Monday, August 3, 2015

Peer Review of Expert Testimony

The Mississippi Supreme Court decided Memorial Hospital at Gulfport v. White last Thursday located here.  The trial court had returned a Plaintiff verdict which the Defendant attacked on appeal by arguing the expert testimony of the Plaintiff was inadmissible since it was not supported by medical literature.  The following quote is the analysis of that issue which is worth filing away:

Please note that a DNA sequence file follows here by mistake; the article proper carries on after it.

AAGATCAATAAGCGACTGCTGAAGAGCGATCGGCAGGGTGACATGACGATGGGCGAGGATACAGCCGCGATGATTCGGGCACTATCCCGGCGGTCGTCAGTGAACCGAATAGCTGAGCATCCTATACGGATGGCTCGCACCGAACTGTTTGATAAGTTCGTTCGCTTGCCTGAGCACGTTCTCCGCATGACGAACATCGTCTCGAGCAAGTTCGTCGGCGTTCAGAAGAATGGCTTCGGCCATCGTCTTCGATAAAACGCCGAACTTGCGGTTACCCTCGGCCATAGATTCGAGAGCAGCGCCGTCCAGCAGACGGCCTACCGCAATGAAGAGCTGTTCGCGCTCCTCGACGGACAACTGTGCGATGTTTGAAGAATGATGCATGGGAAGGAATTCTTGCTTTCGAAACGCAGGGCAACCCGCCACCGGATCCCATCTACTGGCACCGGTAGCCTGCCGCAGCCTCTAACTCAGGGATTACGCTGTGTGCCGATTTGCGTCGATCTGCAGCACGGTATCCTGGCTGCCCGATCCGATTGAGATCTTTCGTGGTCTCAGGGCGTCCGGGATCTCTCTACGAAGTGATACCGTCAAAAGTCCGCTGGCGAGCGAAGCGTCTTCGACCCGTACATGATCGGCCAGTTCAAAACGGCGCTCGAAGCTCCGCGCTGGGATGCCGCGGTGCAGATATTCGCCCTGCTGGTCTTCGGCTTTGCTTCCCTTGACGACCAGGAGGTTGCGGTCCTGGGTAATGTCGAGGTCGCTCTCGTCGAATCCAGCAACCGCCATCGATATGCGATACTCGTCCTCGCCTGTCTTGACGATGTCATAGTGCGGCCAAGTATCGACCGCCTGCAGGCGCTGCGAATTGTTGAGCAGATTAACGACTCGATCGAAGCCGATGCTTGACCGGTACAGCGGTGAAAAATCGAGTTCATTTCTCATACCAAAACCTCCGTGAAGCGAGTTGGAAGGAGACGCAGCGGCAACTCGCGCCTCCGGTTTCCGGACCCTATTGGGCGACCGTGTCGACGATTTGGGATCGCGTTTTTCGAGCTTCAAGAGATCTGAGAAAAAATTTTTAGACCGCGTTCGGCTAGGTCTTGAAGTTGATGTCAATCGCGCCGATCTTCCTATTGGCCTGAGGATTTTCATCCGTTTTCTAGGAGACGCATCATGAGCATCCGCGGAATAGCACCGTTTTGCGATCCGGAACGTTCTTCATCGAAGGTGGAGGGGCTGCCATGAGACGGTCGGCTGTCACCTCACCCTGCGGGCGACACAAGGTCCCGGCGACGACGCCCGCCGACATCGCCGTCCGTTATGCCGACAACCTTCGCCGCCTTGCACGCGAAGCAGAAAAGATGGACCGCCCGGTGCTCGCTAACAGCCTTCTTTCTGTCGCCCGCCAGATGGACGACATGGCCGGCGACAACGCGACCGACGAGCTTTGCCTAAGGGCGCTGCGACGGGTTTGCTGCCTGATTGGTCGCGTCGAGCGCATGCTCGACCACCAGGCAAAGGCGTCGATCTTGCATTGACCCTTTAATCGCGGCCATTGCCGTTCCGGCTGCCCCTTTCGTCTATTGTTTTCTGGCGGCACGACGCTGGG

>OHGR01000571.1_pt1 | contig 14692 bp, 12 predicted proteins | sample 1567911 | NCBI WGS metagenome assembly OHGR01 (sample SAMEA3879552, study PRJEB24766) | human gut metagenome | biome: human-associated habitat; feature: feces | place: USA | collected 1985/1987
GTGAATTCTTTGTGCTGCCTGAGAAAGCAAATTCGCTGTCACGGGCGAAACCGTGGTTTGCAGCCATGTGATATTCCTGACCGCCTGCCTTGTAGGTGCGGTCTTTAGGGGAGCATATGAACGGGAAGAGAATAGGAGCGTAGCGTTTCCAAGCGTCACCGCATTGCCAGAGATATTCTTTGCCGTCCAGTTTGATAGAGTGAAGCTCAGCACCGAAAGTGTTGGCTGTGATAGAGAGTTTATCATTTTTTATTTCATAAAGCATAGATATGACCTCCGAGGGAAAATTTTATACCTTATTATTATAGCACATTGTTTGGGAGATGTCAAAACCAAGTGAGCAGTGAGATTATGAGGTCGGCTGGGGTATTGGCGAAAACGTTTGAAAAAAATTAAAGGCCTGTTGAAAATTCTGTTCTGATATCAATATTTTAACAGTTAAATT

“…under our precedent, medical experts are not required to support their opinions with medical literature.  We did state in Hill v. Mills that “when an expert (no matter how qualified) renders an opinion that is attacked as not accepted within the scientific community, the party offering that expert’s opinion must, at a minimum, present the trial judge with some evidence indicating that the offered opinion has some degree of acceptance in the scientific community.”  But we made it clear that we were not creating a requirement that an expert’s opinion be supported by peer-reviewed literature.  Indeed, we stated that we were not retreating from our ruling in Poole, where we held that peer-reviewed literature and publications are not absolutely required, and their absence does not constitute automatic inadmissibility. Here, Memorial did not challenge the opinions of White’s experts as contrary to the scientific community.  And it did not present medical literature that contradicted the opinions of White’s experts.  Rather, this case presents nothing more than a classic example of a  “battle of the experts.”  White presented experts who supported a reasonable probability of a substantially better outcome, whereas Memorial offered expert testimony that supported only a potential chance of a substantially better outcome.  And as we consistently have held, the fact-finder—in this case, the trial judge—determines the winner of a battle of experts.”

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